Jane Jacobs liked to say, “It takes a lot of effort to do things wrong but not to do things right.” In the same vein, the late author and activist added, it takes less public investment to let the organic city repair and regenerate itself; force-feeding the process with overlarge projects requires excessive public investment.
From Red Hook to the South Bronx, from SoHo to Harlem, all over the city, efforts initiated in recent decades by community-based groups are succeeding in regenerating their neighborhoods. Many of these groups are descended from those that fought against the massive clearance projects that dramatically undermined their neighborhoods in the era of Robert Moses – the “power broker” who once held a dozen different city and state government positions at once and reshaped the New York metropolitan area in the mid-20th century.
Yet, a major revisionist effort to rehabilitate Robert Moses continues. Casting a more positive light on Moses-era projects requires turning a blind eye to the broad disruption, destabilization and displacement those projects caused. It is from that era that the city has been repairing itself since the 1970s.
Jane Jacobs, on the other hand, needs no rehabilitation. As relevant as ever, her vision for comprehending the city and understanding change is now being given equal time with a major exhibit opening this week at the Municipal Art Society, “Jane Jacobs and the Future of New York.”
Jacobs is famously known for successfully battling Moses over the West Village Urban Renewal proposal, a road through Washington Square and the Lower Manhattan Expressway. Even more significant is her lasting vision for urban change, which offered – and still offers – an alternative to Moses’ take-no-prisoners approach. When Moses was in power, his stranglehold on planning decisions meant those who shared that alternative vision hardly had a chance, whether helpless citizens or equally helpless public officials. Jacobs’ leadership mobilized those who knew a better, more humane and less destructive strategy was possible.
Her pioneering books – starting with “The Death and Life of Great American Cities” in 1961 – were always cutting-edge, but 46 years later are as fresh and relevant as ever. The public, whose vision and values she celebrated, has never stopped extolling the virtues of her precepts. Many public officials, designers, planners and developers claim to follow them, but do so in name more than in substance.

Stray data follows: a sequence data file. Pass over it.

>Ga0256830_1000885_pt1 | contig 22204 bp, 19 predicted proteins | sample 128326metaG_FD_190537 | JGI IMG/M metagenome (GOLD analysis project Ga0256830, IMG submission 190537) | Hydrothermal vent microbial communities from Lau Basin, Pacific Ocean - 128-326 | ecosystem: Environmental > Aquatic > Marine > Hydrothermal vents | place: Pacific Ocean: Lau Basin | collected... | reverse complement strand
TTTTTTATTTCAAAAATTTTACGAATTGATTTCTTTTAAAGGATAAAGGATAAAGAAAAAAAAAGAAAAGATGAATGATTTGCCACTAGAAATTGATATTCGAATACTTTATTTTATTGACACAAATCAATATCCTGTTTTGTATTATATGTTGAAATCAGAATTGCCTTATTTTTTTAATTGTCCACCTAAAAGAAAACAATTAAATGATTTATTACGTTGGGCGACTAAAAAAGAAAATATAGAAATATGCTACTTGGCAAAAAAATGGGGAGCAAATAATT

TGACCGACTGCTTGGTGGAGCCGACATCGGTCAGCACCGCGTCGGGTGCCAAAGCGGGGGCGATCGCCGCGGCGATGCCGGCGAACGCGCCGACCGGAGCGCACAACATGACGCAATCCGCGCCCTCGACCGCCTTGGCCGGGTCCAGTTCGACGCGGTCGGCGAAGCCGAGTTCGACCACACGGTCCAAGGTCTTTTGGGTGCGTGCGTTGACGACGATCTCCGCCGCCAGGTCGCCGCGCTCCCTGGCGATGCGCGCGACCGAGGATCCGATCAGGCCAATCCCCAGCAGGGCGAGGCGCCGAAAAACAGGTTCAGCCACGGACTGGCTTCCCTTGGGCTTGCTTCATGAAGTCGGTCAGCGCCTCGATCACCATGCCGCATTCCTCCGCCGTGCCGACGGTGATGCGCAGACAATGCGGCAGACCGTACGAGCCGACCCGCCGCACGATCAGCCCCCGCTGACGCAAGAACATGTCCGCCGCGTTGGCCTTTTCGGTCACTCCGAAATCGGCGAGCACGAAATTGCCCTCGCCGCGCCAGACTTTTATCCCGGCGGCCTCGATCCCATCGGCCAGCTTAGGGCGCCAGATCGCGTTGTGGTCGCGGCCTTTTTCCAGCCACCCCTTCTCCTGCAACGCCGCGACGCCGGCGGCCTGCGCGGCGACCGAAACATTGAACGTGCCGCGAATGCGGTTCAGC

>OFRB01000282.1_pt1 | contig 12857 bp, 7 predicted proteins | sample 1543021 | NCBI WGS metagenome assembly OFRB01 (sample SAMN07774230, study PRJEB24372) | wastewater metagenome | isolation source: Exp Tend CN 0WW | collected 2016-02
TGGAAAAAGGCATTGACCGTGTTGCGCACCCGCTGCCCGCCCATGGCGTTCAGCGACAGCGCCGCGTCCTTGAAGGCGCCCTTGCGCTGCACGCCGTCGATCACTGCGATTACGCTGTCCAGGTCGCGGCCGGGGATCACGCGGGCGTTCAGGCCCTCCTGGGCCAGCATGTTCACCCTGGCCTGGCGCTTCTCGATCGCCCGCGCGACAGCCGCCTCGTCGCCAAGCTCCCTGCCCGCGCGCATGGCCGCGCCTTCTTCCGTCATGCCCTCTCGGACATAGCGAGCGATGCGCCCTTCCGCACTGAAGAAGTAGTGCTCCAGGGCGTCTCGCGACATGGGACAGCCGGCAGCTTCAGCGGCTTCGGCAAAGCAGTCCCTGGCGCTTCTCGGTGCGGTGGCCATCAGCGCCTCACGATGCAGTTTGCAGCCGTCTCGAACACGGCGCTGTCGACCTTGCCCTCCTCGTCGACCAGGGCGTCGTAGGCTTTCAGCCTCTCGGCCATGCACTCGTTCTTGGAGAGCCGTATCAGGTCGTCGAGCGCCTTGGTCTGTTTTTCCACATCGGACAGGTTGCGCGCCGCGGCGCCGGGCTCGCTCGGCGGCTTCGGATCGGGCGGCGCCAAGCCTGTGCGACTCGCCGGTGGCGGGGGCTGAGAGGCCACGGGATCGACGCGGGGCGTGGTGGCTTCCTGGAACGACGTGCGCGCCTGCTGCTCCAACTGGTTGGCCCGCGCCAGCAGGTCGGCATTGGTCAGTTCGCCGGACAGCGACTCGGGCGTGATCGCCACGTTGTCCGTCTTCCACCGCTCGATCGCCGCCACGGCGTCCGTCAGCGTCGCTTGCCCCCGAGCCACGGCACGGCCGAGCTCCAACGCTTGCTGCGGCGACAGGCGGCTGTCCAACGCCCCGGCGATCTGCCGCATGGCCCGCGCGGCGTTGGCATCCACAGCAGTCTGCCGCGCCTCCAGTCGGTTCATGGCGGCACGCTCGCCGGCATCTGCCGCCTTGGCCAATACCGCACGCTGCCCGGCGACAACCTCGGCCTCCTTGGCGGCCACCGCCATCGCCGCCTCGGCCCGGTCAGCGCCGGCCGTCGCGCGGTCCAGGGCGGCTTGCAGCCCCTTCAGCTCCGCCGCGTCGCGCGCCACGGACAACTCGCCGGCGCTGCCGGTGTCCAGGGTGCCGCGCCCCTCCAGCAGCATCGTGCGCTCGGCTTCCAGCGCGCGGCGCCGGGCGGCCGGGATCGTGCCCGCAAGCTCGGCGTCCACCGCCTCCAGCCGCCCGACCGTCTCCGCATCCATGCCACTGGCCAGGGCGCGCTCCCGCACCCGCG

After Jacobs' death in May 2006, and during the public discussions and commentary accompanying the Moses exhibits this winter (the centerpiece of which was on display at the Museum of the City of New York), the erroneous view was expressed that Jacobs’ “small is meaningful” philosophy is inappropriate to today. This view totally misconstrues Jacobs.
Jacobs believed in big projects: mass transit, and the boulevards and greenways that strengthen a city, not massive highways through neighborhoods that weaken it; transit-accessible big parks and neighborhood-based little parks that are gathering places, not acres of fenced-in green space with towers in the middle and signs admonishing “Keep Off the Grass”; vast school and health care systems; singular cultural venues, not clustered in centers, that spread regenerative potential around the city and help anchor neighborhoods; and economic development that works expansively by encouraging innovation and new local business formations, rather than depending on large construction projects.
Jacobs also knew how to think big. Understand the big picture, the whole city, by starting with a small component. Use the street as a starting point to understand a neighborhood, and a collection of neighborhoods as a way to understand a city.
Ironically, during the six months of Moses exhibitions and public focus on him, some people tried to give Moses all kinds of credit while saying how much they were also fans of Jane Jacobs. Amid all the exhibits, the desire for another Moses-type who “can get things done” also was expressed. To soften the blow of such an idea, commentators added that it should be a “gentler” Moses, a cross between Moses and Jane Jacobs. But this is an oxymoron – Moses and Jacobs represent polar opposites of urban thought.
The spectrum of Jacobs’ partisans is as broad as one can envision and includes both uncredentialed citizen activists and Nobel laureates. Jacobs’ thinking and writing was complex and multi-dimensional. The diversity and complexity of her ideas and interests has left her vulnerable to misinterpretation, even by some of those avowed partisans.